It was all too fast for the bowler's umpire, Rudi Koetzen, to be certain the ball had not bounced. He asked his colleague at square leg, Steve Bucknor, who called for the third umpire to decide. The host broadcasters, the SABC, had three shots of the incident, all of which were inconclusive.
But BSkyB, who are taking the SABC coverage, have two extra cameras of their own. One of these saw the incident perfectly and Adams had taken the catch cleanly about four inches off the ground. Yet this evidence was not available to the third umpire.
The International Cricket Council must now take action. At the time, I was sitting next to Gary Franses, the executive producer of Channel Four's cricket coverage, and he assured me that it would be a simple matter to make sure this extra evidence was instantly available to the host broadcaster and therefore the third umpire.
In future this must be done to prevent the absurd situation we have now from recurring. The third umpire had no alternative but to give Kallis the benefit of the doubt when minutes later it was clear beyond doubt to everyone that it was the wrong decision.
At the start of January in Sydney, Michael Slater was run out by Dean Headley's throw early in Australia's second innings in the fifth Test against England. Because the wicket keeper was in the way and the third umpire could not actually see the bat at the moment the bails came off, he found in favour of Slater.
Circumstantial evidence made it abundantly clear that Slater was out, and if he had been given, it would not have been impossible for England to have gone on to win the match and draw the series. As a result of this, efforts are now being made to ensure that ground authorities have their own square leg cameras in position on both sides of the wicket for big matches.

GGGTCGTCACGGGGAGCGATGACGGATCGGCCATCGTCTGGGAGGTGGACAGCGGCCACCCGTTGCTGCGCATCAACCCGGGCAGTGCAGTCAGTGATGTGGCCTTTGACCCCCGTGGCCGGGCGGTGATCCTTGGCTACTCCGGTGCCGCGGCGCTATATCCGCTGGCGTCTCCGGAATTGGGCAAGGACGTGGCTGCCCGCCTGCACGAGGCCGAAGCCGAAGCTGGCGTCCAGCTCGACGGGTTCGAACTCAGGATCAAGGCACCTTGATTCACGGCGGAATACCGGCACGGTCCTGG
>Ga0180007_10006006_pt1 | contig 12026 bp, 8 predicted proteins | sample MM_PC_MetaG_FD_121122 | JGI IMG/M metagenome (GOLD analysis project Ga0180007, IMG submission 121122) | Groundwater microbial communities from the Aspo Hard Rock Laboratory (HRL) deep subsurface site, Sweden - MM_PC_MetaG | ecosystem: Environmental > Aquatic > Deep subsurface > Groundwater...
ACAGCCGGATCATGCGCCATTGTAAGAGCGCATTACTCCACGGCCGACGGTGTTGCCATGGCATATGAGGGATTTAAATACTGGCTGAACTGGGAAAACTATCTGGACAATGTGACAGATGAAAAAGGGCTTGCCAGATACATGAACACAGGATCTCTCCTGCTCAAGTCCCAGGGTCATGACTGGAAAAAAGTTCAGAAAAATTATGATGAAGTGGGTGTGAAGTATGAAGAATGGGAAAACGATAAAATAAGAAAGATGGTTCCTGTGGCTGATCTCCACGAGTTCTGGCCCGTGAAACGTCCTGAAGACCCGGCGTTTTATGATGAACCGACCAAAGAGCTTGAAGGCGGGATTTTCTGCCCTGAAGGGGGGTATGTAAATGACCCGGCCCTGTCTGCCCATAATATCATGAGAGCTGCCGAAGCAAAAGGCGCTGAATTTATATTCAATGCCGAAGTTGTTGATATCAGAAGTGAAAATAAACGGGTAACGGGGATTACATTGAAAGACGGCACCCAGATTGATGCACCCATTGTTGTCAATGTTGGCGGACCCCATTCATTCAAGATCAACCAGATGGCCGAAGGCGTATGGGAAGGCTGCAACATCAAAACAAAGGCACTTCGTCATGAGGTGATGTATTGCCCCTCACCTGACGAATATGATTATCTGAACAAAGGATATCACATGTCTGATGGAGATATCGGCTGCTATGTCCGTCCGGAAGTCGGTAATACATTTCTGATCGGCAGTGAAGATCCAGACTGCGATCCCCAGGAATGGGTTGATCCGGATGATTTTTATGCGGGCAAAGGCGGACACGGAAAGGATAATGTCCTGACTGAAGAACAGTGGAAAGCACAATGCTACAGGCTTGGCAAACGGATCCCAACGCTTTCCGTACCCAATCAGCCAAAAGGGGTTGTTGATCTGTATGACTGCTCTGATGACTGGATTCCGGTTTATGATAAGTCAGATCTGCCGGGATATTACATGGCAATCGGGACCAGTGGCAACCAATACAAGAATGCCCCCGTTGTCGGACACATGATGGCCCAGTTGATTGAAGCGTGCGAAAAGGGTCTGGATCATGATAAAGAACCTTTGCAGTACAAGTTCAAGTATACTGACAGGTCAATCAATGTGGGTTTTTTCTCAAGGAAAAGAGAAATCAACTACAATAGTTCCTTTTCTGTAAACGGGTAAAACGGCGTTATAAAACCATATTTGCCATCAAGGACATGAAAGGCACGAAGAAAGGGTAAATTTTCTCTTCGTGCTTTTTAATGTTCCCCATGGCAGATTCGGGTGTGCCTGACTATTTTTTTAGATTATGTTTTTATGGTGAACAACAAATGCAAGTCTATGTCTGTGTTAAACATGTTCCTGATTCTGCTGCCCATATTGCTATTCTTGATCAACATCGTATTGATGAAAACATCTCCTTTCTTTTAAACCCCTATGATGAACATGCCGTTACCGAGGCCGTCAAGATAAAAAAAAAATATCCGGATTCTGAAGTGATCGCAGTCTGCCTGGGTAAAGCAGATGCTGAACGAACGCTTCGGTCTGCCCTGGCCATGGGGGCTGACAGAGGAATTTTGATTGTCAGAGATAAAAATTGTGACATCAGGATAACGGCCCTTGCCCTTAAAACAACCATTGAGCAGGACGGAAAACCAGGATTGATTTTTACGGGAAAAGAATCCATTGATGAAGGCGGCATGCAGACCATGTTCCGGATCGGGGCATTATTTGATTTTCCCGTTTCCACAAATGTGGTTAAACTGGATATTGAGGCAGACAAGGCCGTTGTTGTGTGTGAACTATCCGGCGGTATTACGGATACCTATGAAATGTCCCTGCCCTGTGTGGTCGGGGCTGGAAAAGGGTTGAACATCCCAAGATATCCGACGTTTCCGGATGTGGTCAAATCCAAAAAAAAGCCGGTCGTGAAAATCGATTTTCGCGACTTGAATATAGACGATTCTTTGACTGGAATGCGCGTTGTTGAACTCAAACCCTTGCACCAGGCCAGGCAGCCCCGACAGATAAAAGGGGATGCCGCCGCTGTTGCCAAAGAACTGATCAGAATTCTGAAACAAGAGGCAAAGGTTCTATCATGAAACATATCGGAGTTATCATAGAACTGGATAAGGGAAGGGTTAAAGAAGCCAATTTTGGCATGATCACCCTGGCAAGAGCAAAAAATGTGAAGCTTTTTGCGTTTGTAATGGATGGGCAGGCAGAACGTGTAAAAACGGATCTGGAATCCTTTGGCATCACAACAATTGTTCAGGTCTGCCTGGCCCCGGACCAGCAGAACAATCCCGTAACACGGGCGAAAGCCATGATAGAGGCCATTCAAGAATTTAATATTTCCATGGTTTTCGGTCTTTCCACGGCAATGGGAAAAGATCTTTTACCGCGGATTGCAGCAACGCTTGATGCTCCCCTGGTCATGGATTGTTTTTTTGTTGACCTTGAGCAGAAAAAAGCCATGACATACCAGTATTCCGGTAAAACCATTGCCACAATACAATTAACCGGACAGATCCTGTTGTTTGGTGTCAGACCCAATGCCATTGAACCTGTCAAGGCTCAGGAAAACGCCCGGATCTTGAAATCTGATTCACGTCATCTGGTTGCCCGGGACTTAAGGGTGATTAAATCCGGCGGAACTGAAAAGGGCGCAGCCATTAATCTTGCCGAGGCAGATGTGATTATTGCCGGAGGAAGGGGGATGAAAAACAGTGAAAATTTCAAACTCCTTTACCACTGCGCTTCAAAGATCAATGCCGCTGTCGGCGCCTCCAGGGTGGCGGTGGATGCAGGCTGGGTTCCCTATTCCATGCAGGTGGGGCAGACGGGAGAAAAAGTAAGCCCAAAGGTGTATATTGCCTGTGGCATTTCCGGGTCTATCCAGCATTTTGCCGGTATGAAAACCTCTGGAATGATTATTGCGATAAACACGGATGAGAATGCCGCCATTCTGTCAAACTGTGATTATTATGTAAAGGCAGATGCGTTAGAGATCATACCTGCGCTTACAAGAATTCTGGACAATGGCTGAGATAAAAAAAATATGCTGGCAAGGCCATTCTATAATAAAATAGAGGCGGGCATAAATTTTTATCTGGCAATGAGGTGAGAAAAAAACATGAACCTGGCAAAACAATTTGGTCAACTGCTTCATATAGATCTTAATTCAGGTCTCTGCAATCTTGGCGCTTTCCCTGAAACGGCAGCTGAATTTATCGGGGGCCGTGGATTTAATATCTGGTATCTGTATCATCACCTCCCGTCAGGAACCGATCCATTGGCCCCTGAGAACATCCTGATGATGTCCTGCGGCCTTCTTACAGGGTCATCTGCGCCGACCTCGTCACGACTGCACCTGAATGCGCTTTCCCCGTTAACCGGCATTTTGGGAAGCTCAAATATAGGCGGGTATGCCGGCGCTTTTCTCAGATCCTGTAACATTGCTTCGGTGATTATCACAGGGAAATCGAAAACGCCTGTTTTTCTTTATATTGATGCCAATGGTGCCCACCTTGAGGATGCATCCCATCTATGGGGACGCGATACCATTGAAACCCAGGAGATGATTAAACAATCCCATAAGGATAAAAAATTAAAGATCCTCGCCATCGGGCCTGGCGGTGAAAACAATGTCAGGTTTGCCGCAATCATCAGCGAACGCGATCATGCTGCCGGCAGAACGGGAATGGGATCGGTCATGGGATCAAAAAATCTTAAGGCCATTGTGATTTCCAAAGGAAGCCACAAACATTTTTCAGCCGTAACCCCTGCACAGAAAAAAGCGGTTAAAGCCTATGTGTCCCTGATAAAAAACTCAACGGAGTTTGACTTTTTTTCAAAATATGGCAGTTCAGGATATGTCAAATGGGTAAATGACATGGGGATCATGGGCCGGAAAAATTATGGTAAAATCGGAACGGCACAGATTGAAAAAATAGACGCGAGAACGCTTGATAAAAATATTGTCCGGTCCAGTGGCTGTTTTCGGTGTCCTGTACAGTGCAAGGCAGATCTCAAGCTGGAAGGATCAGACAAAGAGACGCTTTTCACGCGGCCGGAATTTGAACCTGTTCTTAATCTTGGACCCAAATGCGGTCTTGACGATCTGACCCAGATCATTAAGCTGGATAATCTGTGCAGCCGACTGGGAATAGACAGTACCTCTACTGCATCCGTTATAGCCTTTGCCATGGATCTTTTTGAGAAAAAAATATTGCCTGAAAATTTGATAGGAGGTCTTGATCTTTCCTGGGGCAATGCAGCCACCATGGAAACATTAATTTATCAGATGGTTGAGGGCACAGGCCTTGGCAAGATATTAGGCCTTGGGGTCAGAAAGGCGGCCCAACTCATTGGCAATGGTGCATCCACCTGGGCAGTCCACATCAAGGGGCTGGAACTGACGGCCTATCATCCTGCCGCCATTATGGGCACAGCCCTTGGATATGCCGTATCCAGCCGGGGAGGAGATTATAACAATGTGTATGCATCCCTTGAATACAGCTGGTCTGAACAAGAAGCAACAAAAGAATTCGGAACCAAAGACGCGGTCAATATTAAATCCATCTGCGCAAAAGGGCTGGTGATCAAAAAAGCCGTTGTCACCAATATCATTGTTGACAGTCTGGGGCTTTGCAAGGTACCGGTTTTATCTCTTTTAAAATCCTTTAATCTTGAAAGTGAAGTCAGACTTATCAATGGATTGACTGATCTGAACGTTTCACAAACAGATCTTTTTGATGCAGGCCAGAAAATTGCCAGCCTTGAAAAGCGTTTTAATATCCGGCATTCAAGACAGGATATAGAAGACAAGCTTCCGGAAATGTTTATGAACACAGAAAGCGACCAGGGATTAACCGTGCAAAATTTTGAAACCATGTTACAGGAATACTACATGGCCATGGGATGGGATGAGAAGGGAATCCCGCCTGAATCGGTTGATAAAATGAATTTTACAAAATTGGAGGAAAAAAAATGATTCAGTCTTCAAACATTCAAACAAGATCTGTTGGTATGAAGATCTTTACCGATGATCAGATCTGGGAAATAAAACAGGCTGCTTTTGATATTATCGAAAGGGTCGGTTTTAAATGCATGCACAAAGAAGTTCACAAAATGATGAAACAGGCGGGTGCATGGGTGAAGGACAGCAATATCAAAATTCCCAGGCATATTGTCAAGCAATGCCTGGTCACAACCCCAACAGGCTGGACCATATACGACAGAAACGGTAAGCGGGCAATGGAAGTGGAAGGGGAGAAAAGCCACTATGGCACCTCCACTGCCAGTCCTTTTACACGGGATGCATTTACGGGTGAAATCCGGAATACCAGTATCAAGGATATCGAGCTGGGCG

If Kallis had been given out now, South Africa would have been 48 for 3 and 50 for 4 soon afterwards when Andy Caddick removed Daryll Cullinan's middle stump. Who is to say that South Africa might not have been bowled out for less than a hundred and England would have gone on to win?
It is the clear duty of the ICC to insist on the link-up of all television cameras so that all relevant pictures can be seen when the third umpire is asked to adjudicate. The man is made to look an awful ass if a decision is given and all the world can see that it is the wrong one.
It was a great pity that such a fine game of cricket as this Second Test match was developing into, should have been allowed to have become distorted like this. It was especially bad luck, too, on England, who have picked themselves up so splendidly after the disaster of Johannesburg and it does, of course, speak volumes for the developing partnership of Duncan Fletcher and Nasser Hussain at the centre of affairs.Reuse content